Officials say iodine-131 levels exceeding 100 becquerels per kilogram were detected in tap water at 4 cities and 1 town. The levels ranged from 120 to 220 becquerels.
The ministry says the water does not pose an immediate risk to infants, but is advising residents against letting infants drink it or adding it to powdered milk.
Tuesday, March 22, 2011 20:56
Water cannon truck arrives from Australia
A high-powered water cannon truck has arrived from Australia at a US base in Tokyo to help recovery efforts at the Fukushima Daiichi nuclear power plant.
An Australian air force transport plane carrying the truck touched down at Yokota Air Base on Tuesday following a request by the United States.
The water cannon can shoot 150 liters of water per second at a target 150 meters away. It can also operate unmanned for 2 to 3 days while pumping seawater.
The truck will be sent to the nuclear power plant in Fukushima Prefecture if the Japanese authorities request it.
Personnel from Japan's Self-Defense Forces, the Tokyo Fire Department, and other agencies are spraying water on the plant's No.3 and 4 reactors, which lost the ability to cool storage pools containing spent nuclear fuel rods.
On Monday, the chief of the US Pacific Command, Admiral Robert Willard, said the United States is also preparing to send a team of specialists trained to handle nuclear accidents.
Tuesday, March 22, 2011 22:14
Water injection into No.4 reactor ended
A vehicle with a long spraying arm injected water into the No.4 reactor at the troubled Fukushima Daiichi nuclear power plant for about 3 hours on Tuesday.
The vehicle, owned by a construction firm in Mie Prefecture in central Japan, began the operation at 5:17 PM Tuesday at the request of the Tokyo Electric Power Company.
The vehicle is used in construction of high-rise buildings, and is capable of extending its arm more than 50 meters to pour concrete.
The operation ended at about 8:30 PM.
The work was carried out in conjunction with water spraying by Japan's Self-Defense Forces and regional fire departments to fill storage pools for spent nuclear fuel rods at the plant's No.3 and 4 reactors.
TEPCO says 2 other similar vehicles are ready to join the water-spraying operations. The company plans to deploy them after consulting with the government taskforce working to contain the crisis.
Tuesday, March 22, 2011 22:14
The Tokyo Electric Power Company says it is ready to supply electricity to the control rooms of 2 reactors at the quake-damaged Fukushima Daiichi nuclear power plant.
TEPCO said on Tuesday that it will restore power to the control rooms of No.3 and No.4 reactors as soon as water-spraying operations are completed to cool down fuel storage pools.
Voices from around
The University of Tokyo
Daily Environmental Radiation Info
Dose-Rate ( μSv/h)
at Hongo(1) Hongo(2) Komaba Kashiwa
We estimate that gamma-ray dose rate in air typically ranges between 0.05 and 0.3 μSv/h within the parameters of the University of Tokyo campus as the natural background level.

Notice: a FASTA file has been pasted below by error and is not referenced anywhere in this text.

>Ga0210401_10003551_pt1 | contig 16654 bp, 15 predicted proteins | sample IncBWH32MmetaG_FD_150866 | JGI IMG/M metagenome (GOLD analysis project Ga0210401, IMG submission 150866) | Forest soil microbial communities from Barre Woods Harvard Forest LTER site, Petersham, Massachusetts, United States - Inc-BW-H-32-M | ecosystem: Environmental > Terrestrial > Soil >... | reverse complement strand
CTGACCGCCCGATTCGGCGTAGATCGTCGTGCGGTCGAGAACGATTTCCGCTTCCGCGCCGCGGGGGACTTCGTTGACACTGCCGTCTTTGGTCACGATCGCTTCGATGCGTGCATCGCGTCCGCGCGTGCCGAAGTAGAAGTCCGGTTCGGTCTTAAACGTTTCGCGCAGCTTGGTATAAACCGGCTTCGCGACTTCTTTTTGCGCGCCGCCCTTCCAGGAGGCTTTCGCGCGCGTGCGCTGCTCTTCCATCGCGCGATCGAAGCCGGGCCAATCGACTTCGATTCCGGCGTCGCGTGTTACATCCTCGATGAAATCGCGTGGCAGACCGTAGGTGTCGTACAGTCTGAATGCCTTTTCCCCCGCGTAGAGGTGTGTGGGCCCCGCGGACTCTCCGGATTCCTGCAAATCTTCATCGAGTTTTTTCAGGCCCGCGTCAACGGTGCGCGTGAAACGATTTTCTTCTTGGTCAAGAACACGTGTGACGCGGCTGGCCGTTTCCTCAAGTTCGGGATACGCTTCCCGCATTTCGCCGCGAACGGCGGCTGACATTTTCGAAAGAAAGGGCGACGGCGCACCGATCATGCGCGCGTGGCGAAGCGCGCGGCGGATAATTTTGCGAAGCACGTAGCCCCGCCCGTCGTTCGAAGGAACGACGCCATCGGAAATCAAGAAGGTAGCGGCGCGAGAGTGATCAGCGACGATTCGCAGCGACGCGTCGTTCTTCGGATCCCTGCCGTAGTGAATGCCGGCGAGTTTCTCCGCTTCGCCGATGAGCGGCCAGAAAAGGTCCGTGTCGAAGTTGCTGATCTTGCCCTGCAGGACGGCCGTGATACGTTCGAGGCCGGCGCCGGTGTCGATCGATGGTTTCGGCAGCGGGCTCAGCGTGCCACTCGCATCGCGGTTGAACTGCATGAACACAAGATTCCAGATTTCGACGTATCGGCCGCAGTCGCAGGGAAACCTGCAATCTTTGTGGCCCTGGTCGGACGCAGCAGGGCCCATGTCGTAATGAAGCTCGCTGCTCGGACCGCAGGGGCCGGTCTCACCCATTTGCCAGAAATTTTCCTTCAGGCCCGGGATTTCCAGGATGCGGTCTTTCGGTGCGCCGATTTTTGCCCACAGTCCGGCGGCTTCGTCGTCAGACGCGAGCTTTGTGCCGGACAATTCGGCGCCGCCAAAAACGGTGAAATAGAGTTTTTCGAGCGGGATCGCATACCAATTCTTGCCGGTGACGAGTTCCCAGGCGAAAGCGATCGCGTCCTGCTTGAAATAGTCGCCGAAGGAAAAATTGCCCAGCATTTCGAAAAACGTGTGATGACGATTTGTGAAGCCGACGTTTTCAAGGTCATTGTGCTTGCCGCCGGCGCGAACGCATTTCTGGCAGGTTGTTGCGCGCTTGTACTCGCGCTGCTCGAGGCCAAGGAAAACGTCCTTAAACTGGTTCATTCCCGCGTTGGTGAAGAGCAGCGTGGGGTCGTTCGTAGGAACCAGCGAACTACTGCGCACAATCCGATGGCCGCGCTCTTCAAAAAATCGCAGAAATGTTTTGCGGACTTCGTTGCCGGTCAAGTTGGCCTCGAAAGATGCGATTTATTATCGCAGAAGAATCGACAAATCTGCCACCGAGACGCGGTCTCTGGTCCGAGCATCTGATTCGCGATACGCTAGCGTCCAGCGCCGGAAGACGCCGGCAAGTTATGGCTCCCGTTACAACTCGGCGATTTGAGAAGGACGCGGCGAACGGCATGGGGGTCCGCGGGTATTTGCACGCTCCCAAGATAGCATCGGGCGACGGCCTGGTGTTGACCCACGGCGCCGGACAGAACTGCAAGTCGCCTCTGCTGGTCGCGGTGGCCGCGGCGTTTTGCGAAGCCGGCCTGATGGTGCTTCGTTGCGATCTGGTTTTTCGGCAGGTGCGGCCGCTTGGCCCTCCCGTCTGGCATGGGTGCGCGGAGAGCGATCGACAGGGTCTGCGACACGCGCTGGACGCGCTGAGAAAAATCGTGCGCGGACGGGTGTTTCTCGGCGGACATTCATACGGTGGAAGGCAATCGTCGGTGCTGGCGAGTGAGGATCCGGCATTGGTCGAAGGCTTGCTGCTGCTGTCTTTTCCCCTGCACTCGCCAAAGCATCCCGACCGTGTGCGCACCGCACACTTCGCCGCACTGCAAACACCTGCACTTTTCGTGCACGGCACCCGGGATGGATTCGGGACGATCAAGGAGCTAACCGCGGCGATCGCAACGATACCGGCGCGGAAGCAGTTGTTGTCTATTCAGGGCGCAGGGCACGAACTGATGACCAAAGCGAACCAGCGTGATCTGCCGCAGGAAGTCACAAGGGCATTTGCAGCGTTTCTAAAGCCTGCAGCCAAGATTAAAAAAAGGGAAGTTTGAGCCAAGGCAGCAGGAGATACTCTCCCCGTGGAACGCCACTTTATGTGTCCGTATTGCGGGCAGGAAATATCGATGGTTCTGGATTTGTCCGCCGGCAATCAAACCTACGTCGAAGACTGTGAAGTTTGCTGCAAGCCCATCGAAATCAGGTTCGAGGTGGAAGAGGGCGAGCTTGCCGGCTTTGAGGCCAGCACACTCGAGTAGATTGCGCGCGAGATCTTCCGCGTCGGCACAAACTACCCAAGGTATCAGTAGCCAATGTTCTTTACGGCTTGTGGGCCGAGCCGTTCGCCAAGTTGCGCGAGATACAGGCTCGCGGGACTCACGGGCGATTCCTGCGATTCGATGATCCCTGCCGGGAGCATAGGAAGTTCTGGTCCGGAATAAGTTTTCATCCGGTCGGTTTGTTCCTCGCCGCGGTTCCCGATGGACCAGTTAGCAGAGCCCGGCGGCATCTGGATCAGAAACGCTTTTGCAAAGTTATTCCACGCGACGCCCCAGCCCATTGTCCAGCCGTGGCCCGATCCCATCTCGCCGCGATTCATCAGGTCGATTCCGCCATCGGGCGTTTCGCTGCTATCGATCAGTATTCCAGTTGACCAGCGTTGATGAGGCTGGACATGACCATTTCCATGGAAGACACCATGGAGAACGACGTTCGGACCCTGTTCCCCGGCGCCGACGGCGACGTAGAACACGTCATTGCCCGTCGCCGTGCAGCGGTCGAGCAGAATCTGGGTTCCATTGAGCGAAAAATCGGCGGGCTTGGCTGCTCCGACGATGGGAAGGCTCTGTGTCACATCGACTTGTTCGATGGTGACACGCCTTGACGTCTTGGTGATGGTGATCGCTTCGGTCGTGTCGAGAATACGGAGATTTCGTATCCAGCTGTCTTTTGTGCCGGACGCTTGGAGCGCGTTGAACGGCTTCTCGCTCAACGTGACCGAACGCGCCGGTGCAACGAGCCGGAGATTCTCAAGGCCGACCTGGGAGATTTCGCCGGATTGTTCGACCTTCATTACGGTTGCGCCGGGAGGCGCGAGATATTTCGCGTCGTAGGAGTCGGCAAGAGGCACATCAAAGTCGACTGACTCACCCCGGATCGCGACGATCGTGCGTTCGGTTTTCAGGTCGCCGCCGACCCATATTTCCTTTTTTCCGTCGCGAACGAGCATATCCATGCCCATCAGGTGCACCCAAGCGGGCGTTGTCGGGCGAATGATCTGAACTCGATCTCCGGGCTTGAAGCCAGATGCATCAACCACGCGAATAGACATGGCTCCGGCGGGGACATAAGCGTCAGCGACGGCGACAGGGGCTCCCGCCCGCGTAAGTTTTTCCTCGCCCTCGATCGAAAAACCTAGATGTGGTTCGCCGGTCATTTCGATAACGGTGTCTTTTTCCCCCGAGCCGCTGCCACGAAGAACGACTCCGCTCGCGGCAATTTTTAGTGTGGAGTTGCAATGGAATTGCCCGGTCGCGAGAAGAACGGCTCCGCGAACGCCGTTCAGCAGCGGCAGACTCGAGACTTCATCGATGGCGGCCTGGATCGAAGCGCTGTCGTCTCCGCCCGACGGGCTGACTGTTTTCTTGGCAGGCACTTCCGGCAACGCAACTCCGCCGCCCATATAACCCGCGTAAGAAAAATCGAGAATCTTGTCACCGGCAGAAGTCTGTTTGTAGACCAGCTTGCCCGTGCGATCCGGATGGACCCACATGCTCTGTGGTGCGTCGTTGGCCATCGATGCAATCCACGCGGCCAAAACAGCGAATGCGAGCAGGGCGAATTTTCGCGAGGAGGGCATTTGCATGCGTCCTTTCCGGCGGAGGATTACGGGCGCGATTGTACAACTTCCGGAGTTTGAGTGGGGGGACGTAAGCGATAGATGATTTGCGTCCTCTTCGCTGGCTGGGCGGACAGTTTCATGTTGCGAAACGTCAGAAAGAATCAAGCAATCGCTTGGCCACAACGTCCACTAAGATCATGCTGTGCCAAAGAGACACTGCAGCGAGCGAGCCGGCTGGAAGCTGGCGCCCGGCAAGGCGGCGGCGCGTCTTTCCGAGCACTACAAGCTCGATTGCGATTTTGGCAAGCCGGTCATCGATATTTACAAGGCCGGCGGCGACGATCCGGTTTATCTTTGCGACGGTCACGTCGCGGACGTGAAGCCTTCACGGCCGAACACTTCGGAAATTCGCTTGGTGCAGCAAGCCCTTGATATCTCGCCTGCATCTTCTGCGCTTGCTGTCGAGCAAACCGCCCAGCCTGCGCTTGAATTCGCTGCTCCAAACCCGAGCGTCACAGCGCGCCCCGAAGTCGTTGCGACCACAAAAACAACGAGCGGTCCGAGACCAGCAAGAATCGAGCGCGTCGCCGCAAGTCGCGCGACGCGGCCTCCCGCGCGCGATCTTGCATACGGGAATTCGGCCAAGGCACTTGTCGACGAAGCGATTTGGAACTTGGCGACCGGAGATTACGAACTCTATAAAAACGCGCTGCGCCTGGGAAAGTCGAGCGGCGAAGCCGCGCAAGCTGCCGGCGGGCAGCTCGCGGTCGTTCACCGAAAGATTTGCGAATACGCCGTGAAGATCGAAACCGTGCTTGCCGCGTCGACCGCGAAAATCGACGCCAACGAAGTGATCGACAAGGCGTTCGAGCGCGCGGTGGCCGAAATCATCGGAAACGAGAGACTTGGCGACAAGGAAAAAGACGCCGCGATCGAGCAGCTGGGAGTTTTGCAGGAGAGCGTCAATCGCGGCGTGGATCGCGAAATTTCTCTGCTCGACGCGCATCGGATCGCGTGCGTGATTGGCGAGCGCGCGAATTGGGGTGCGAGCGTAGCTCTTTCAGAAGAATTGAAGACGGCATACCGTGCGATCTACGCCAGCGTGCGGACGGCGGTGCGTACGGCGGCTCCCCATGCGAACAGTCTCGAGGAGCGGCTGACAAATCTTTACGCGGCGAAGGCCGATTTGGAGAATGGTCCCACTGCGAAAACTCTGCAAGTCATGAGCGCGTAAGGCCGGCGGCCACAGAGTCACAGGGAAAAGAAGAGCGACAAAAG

March 22 :
Back ground value
. Hongo 0.05～0.1
. Kashiwa 0.1～0.2
Environmental Radiological Countermeasures Project
source : www2.u-tokyo.ac.jp
. . . . .
One Week Later - Photo reportage
source : www.boston.com
. . . . .
Gebt mir Spinat und Milch aus Fukushima!
Prof. Dr. Kawashima ("Dr. Kawashimas Gehirn-Jogging") sagt:
Spinat und Milch aus der Umgebung des Störfall-AKWs Fukushima zu verzehren, würde seine Lebenserwartung nicht beeinflussen
In der Präfektur Miyagi liegt die Strahlung, die mit dem Unfall im AKW Fukushima zusammenhängt, vielerorts bei 0,2 bis 0,3 Mikrosievert je Stunde. Da 1000 Mikrosievert ein Millisievert sind, wäre, falls sich dies ein ganzes Jahr fortsetzt – was allerdings ausgeschlossen ist –, die Strahlenmenge 0,3 x 24 Stunden x 365 Tage = 2628 Mikrosievert, also 2,6 Millisievert.
Also genau das, was wir ohnehin ständig durch natürliche Strahlung aufnehmen.
source : www.welt.de/wissenschaft
. . . . .
Richard Black and Jonathan Amos, BBC news
Scientists are trying to establish if the Magnitude 9.0 Tohoku earthquake has altered the chances of a major tremor under Tokyo - or increased the risk of another tremor powerful enough to generate a tsunami.
The massive Sumatra quake in 2004 was followed by many others above Magnitude 7.0, including two above Magnitude 8.0 in 2005 and 2007.
Big quakes struck the area (Tokyo) in 1703, 1855 and 1923, with the last claiming the lives of 100,000 people.
Were any one of these events to occur today, the economic losses alone would be expected to top $1 trillion (80 trillion Yen).
Seismic activity has definitely increased since the M 9.0 event, with the incidence of small earthquakes registered in some parts of Japan, hundreds of kilometres from the source, increasing by a factor of 10.
source : www.bbc.co.uk/news
. . . . .